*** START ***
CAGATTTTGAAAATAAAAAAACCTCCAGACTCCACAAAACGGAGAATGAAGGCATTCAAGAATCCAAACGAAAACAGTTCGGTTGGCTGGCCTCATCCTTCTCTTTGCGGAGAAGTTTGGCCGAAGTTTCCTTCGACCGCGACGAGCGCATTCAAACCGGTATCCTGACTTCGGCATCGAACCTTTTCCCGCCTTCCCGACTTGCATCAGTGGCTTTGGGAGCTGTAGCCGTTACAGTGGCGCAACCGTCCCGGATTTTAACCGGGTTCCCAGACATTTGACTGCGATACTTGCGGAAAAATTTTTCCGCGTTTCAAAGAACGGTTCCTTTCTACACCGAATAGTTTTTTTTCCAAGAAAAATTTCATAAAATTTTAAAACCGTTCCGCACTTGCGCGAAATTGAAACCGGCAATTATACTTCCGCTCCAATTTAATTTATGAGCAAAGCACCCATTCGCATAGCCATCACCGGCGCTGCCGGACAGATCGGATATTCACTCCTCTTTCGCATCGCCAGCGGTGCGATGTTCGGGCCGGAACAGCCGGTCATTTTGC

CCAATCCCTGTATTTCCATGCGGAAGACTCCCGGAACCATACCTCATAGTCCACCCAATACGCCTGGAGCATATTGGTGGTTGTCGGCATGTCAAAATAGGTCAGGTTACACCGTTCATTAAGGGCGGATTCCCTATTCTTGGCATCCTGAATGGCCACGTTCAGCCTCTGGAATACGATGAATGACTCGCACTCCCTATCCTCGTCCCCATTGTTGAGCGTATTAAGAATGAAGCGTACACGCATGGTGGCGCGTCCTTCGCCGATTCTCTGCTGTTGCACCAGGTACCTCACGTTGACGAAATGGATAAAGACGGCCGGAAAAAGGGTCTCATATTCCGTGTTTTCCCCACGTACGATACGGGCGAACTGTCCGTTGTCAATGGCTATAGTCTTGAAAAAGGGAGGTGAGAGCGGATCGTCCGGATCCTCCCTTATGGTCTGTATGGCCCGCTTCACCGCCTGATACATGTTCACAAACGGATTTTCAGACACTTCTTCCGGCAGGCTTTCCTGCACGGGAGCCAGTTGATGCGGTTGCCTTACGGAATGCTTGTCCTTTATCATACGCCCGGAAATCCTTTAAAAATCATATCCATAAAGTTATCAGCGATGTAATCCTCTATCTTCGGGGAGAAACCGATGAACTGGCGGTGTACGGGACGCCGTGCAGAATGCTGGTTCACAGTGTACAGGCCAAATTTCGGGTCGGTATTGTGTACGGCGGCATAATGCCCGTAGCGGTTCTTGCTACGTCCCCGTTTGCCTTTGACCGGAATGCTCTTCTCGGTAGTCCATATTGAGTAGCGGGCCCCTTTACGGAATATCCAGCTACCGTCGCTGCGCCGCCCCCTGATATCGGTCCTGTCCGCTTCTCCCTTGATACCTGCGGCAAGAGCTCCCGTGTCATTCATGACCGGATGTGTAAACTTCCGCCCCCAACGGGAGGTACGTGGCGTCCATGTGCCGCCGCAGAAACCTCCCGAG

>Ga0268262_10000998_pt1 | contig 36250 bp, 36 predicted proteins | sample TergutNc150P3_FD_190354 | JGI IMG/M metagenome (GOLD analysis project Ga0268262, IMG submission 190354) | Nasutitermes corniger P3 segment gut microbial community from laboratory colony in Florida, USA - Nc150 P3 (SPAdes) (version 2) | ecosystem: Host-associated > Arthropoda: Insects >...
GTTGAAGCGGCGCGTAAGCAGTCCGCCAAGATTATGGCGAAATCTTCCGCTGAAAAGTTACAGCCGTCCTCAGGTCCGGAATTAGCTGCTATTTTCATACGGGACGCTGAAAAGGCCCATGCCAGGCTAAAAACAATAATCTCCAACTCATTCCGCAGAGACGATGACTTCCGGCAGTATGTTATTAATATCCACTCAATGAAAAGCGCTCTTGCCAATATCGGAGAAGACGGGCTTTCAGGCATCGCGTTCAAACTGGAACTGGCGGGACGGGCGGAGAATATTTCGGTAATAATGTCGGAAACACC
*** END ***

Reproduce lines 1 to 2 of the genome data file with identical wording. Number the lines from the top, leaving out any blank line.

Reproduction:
CAGATTTTGAAAATAAAAAAACCTCCAGACTCCACAAAACGGAGAATGAAGGCATTCAAGAATCCAAACGAAAACAGTTCGGTTGGCTGGCCTCATCCTTCTCTTTGCGGAGAAGTTTGGCCGAAGTTTCCTTCGACCGCGACGAGCGCATTCAAACCGGTATCCTGACTTCGGCATCGAACCTTTTCCCGCCTTCCCGACTTGCATCAGTGGCTTTGGGAGCTGTAGCCGTTACAGTGGCGCAACCGTCCCGGATTTTAACCGGGTTCCCAGACATTTGACTGCGATACTTGCGGAAAAATTTTTCCGCGTTTCAAAGAACGGTTCCTTTCTACACCGAATAGTTTTTTTTCCAAGAAAAATTTCATAAAATTTTAAAACCGTTCCGCACTTGCGCGAAATTGAAACCGGCAATTATACTTCCGCTCCAATTTAATTTATGAGCAAAGCACCCATTCGCATAGCCATCACCGGCGCTGCCGGACAGATCGGATATTCACTCCTCTTTCGCATCGCCAGCGGTGCGATGTTCGGGCCGGAACAGCCGGTCATTTTGC

CCAATCCCTGTATTTCCATGCGGAAGACTCCCGGAACCATACCTCATAGTCCACCCAATACGCCTGGAGCATATTGGTGGTTGTCGGCATGTCAAAATAGGTCAGGTTACACCGTTCATTAAGGGCGGATTCCCTATTCTTGGCATCCTGAATGGCCACGTTCAGCCTCTGGAATACGATGAATGACTCGCACTCCCTATCCTCGTCCCCATTGTTGAGCGTATTAAGAATGAAGCGTACACGCATGGTGGCGCGTCCTTCGCCGATTCTCTGCTGTTGCACCAGGTACCTCACGTTGACGAAATGGATAAAGACGGCCGGAAAAAGGGTCTCATATTCCGTGTTTTCCCCACGTACGATACGGGCGAACTGTCCGTTGTCAATGGCTATAGTCTTGAAAAAGGGAGGTGAGAGCGGATCGTCCGGATCCTCCCTTATGGTCTGTATGGCCCGCTTCACCGCCTGATACATGTTCACAAACGGATTTTCAGACACTTCTTCCGGCAGGCTTTCCTGCACGGGAGCCAGTTGATGCGGTTGCCTTACGGAATGCTTGTCCTTTATCATACGCCCGGAAATCCTTTAAAAATCATATCCATAAAGTTATCAGCGATGTAATCCTCTATCTTCGGGGAGAAACCGATGAACTGGCGGTGTACGGGACGCCGTGCAGAATGCTGGTTCACAGTGTACAGGCCAAATTTCGGGTCGGTATTGTGTACGGCGGCATAATGCCCGTAGCGGTTCTTGCTACGTCCCCGTTTGCCTTTGACCGGAATGCTCTTCTCGGTAGTCCATATTGAGTAGCGGGCCCCTTTACGGAATATCCAGCTACCGTCGCTGCGCCGCCCCCTGATATCGGTCCTGTCCGCTTCTCCCTTGATACCTGCGGCAAGAGCTCCCGTGTCATTCATGACCGGATGTGTAAACTTCCGCCCCCAACGGGAGGTACGTGGCGTCCATGTGCCGCCGCAGAAACCTCCCGAG